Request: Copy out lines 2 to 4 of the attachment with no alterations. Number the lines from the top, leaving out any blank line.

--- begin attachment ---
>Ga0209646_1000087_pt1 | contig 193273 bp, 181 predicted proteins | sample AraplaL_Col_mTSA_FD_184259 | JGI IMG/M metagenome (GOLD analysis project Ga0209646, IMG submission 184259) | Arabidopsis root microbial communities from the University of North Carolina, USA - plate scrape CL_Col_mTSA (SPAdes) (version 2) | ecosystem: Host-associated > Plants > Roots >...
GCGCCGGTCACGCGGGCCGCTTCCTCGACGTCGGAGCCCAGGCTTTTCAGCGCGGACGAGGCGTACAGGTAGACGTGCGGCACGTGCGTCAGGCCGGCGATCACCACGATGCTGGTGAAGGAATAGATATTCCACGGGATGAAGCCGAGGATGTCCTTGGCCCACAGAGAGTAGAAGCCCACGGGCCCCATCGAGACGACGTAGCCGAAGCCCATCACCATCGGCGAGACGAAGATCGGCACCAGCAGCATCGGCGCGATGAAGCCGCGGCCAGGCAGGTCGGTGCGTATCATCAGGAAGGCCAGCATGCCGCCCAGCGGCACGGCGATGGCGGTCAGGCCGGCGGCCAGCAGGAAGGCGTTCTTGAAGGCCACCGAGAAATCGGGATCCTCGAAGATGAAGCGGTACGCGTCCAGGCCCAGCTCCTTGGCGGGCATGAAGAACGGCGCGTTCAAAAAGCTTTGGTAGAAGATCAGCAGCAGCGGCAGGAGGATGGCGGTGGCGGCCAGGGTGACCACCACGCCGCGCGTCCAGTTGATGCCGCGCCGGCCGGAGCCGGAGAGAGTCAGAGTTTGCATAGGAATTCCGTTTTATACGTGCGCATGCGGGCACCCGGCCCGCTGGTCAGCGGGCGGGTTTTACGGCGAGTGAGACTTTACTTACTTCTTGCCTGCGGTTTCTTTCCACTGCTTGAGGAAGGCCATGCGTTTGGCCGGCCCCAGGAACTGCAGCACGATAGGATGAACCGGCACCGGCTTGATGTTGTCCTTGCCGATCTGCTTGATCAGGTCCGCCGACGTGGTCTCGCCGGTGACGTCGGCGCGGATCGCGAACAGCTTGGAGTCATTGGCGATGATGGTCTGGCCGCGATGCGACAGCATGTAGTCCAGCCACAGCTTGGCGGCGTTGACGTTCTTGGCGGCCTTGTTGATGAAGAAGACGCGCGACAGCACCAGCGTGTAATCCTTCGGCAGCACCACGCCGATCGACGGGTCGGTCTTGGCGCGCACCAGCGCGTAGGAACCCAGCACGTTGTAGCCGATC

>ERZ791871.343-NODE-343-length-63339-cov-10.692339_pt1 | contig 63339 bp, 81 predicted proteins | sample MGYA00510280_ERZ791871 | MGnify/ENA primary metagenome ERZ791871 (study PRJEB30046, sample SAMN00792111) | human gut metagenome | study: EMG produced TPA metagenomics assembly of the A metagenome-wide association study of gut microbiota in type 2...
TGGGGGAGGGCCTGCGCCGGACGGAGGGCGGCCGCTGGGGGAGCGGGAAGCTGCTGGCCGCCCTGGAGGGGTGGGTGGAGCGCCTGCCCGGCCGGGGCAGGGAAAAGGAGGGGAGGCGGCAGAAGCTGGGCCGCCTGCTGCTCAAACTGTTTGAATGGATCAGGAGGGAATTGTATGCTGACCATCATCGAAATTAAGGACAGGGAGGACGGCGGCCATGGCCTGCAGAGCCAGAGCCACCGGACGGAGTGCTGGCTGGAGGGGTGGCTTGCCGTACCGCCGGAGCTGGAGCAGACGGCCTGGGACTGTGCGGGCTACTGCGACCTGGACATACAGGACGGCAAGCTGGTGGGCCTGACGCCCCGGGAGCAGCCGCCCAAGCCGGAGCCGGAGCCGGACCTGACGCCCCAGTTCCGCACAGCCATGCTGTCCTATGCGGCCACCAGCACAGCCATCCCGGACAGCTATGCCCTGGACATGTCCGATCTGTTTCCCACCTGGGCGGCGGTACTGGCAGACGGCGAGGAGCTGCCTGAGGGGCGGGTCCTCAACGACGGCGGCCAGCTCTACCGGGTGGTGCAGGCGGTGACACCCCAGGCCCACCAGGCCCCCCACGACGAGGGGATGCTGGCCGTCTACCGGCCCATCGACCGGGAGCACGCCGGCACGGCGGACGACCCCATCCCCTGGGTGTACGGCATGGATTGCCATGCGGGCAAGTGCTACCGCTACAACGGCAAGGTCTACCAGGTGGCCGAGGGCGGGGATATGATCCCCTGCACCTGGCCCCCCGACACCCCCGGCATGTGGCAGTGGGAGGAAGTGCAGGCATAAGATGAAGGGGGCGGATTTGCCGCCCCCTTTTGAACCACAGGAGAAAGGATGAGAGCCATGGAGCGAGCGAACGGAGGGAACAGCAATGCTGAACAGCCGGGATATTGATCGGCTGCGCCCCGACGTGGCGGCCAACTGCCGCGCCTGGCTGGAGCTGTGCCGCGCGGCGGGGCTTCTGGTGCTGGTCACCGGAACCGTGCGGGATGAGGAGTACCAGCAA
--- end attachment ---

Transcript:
GCGCCGGTCACGCGGGCCGCTTCCTCGACGTCGGAGCCCAGGCTTTTCAGCGCGGACGAGGCGTACAGGTAGACGTGCGGCACGTGCGTCAGGCCGGCGATCACCACGATGCTGGTGAAGGAATAGATATTCCACGGGATGAAGCCGAGGATGTCCTTGGCCCACAGAGAGTAGAAGCCCACGGGCCCCATCGAGACGACGTAGCCGAAGCCCATCACCATCGGCGAGACGAAGATCGGCACCAGCAGCATCGGCGCGATGAAGCCGCGGCCAGGCAGGTCGGTGCGTATCATCAGGAAGGCCAGCATGCCGCCCAGCGGCACGGCGATGGCGGTCAGGCCGGCGGCCAGCAGGAAGGCGTTCTTGAAGGCCACCGAGAAATCGGGATCCTCGAAGATGAAGCGGTACGCGTCCAGGCCCAGCTCCTTGGCGGGCATGAAGAACGGCGCGTTCAAAAAGCTTTGGTAGAAGATCAGCAGCAGCGGCAGGAGGATGGCGGTGGCGGCCAGGGTGACCACCACGCCGCGCGTCCAGTTGATGCCGCGCCGGCCGGAGCCGGAGAGAGTCAGAGTTTGCATAGGAATTCCGTTTTATACGTGCGCATGCGGGCACCCGGCCCGCTGGTCAGCGGGCGGGTTTTACGGCGAGTGAGACTTTACTTACTTCTTGCCTGCGGTTTCTTTCCACTGCTTGAGGAAGGCCATGCGTTTGGCCGGCCCCAGGAACTGCAGCACGATAGGATGAACCGGCACCGGCTTGATGTTGTCCTTGCCGATCTGCTTGATCAGGTCCGCCGACGTGGTCTCGCCGGTGACGTCGGCGCGGATCGCGAACAGCTTGGAGTCATTGGCGATGATGGTCTGGCCGCGATGCGACAGCATGTAGTCCAGCCACAGCTTGGCGGCGTTGACGTTCTTGGCGGCCTTGTTGATGAAGAAGACGCGCGACAGCACCAGCGTGTAATCCTTCGGCAGCACCACGCCGATCGACGGGTCGGTCTTGGCGCGCACCAGCGCGTAGGAACCCAGCACGTTGTAGCCGATC

>ERZ791871.343-NODE-343-length-63339-cov-10.692339_pt1 | contig 63339 bp, 81 predicted proteins | sample MGYA00510280_ERZ791871 | MGnify/ENA primary metagenome ERZ791871 (study PRJEB30046, sample SAMN00792111) | human gut metagenome | study: EMG produced TPA metagenomics assembly of the A metagenome-wide association study of gut microbiota in type 2...
TGGGGGAGGGCCTGCGCCGGACGGAGGGCGGCCGCTGGGGGAGCGGGAAGCTGCTGGCCGCCCTGGAGGGGTGGGTGGAGCGCCTGCCCGGCCGGGGCAGGGAAAAGGAGGGGAGGCGGCAGAAGCTGGGCCGCCTGCTGCTCAAACTGTTTGAATGGATCAGGAGGGAATTGTATGCTGACCATCATCGAAATTAAGGACAGGGAGGACGGCGGCCATGGCCTGCAGAGCCAGAGCCACCGGACGGAGTGCTGGCTGGAGGGGTGGCTTGCCGTACCGCCGGAGCTGGAGCAGACGGCCTGGGACTGTGCGGGCTACTGCGACCTGGACATACAGGACGGCAAGCTGGTGGGCCTGACGCCCCGGGAGCAGCCGCCCAAGCCGGAGCCGGAGCCGGACCTGACGCCCCAGTTCCGCACAGCCATGCTGTCCTATGCGGCCACCAGCACAGCCATCCCGGACAGCTATGCCCTGGACATGTCCGATCTGTTTCCCACCTGGGCGGCGGTACTGGCAGACGGCGAGGAGCTGCCTGAGGGGCGGGTCCTCAACGACGGCGGCCAGCTCTACCGGGTGGTGCAGGCGGTGACACCCCAGGCCCACCAGGCCCCCCACGACGAGGGGATGCTGGCCGTCTACCGGCCCATCGACCGGGAGCACGCCGGCACGGCGGACGACCCCATCCCCTGGGTGTACGGCATGGATTGCCATGCGGGCAAGTGCTACCGCTACAACGGCAAGGTCTACCAGGTGGCCGAGGGCGGGGATATGATCCCCTGCACCTGGCCCCCCGACACCCCCGGCATGTGGCAGTGGGAGGAAGTGCAGGCATAAGATGAAGGGGGCGGATTTGCCGCCCCCTTTTGAACCACAGGAGAAAGGATGAGAGCCATGGAGCGAGCGAACGGAGGGAACAGCAATGCTGAACAGCCGGGATATTGATCGGCTGCGCCCCGACGTGGCGGCCAACTGCCGCGCCTGGCTGGAGCTGTGCCGCGCGGCGGGGCTTCTGGTGCTGGTCACCGGAACCGTGCGGGATGAGGAGTACCAGCAA